National Register of Historic Places


Bath Ranch

Near Laramie

Date Added to Register

Friday, December 13, 1985

Smithsonian Number

48AB442

Read all about it

The Bath Ranch stone house and barn are outstanding examples of late 19th century native stone construction practiced by the Bath family in and around Laramie. The buildings are constructed of eighteen inch thick stone and are the only known rural structures associated with the Baths remaining in the state. They are associated with the beginnings of the cattle ranching frontier, an episode which significantly influenced the broad patterns of Wyoming’s economic, political and social history, and with the Bath family who made significant economic impacts in the region. Henry Bath was one of the first to ranch on the plains of what is today Albany County. He established a crude homestead on the Little Laramie River at what is now the “Stone Ranch” sometime between 1869 and 1870. The original structures, consisting of a modest cabin and a small barn, no longer exist. In 1875, however, Henry and his sons quarried stone for and built the two imposing structures. The construction occurred during a period marred by the last coordinated Native American uprisings of the 19th century. The stone ranch reflects the relatively insecure period and location of its construction. Designed to repel possible Indian attack the stone ranch buildings stand as a rustic fortress in miniature.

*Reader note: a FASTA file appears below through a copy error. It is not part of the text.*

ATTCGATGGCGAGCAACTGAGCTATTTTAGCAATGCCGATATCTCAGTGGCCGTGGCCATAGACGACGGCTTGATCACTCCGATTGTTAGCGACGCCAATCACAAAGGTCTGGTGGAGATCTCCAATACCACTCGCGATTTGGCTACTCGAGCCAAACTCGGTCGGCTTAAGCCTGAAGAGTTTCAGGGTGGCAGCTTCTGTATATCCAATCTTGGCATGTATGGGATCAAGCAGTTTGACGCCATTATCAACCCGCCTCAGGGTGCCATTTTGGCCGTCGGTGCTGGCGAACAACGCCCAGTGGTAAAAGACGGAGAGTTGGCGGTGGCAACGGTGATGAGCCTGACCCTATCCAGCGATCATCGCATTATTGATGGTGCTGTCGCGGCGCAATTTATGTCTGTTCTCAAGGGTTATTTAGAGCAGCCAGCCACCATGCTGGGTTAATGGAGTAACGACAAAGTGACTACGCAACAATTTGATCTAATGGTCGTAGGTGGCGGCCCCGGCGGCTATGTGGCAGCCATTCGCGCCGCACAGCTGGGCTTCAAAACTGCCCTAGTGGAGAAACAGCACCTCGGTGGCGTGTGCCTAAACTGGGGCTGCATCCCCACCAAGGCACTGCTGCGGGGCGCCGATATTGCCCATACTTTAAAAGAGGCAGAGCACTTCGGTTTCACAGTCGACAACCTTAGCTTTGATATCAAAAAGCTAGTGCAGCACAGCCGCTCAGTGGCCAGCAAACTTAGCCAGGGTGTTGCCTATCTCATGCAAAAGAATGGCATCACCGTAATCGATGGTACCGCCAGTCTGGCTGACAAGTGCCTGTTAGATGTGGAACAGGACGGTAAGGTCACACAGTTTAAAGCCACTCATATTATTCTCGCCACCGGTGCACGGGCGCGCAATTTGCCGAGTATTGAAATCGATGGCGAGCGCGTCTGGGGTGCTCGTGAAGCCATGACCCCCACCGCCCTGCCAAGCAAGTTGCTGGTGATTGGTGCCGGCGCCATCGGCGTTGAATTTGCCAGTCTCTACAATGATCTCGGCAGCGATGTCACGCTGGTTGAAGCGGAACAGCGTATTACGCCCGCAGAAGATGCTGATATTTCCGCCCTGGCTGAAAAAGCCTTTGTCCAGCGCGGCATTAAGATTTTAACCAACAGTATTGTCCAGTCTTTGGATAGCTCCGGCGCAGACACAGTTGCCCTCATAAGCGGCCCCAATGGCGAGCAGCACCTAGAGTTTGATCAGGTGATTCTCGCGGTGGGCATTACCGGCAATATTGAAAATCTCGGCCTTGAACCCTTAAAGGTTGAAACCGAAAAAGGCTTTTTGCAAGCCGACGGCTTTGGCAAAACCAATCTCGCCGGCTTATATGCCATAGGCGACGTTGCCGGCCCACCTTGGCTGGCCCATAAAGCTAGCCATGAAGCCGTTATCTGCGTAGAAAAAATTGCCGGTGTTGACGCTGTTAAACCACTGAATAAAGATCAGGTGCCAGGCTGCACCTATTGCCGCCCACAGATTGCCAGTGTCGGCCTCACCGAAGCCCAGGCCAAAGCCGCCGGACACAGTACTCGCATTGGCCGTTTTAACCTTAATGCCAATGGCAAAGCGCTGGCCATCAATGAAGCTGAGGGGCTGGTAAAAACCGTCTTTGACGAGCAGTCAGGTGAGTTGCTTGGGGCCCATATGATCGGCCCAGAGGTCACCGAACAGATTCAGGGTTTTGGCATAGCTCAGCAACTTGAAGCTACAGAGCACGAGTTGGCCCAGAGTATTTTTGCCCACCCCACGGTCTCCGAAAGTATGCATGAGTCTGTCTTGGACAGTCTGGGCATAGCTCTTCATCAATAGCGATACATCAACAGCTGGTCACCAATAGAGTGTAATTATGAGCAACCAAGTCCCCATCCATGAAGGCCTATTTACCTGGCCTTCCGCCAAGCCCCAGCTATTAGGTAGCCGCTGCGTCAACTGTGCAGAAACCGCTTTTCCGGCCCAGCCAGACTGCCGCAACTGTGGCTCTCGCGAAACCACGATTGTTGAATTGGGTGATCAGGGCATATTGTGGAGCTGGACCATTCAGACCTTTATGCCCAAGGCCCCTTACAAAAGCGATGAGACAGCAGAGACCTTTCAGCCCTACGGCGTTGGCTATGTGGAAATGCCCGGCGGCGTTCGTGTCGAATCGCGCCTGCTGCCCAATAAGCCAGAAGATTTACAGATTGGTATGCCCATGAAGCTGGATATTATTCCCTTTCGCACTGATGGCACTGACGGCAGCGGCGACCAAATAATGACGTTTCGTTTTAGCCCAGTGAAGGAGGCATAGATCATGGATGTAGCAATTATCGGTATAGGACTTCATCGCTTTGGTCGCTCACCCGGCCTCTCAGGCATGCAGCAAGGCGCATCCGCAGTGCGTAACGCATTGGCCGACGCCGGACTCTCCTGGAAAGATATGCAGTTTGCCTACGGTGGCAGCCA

Department of State Parks & Cultural Resources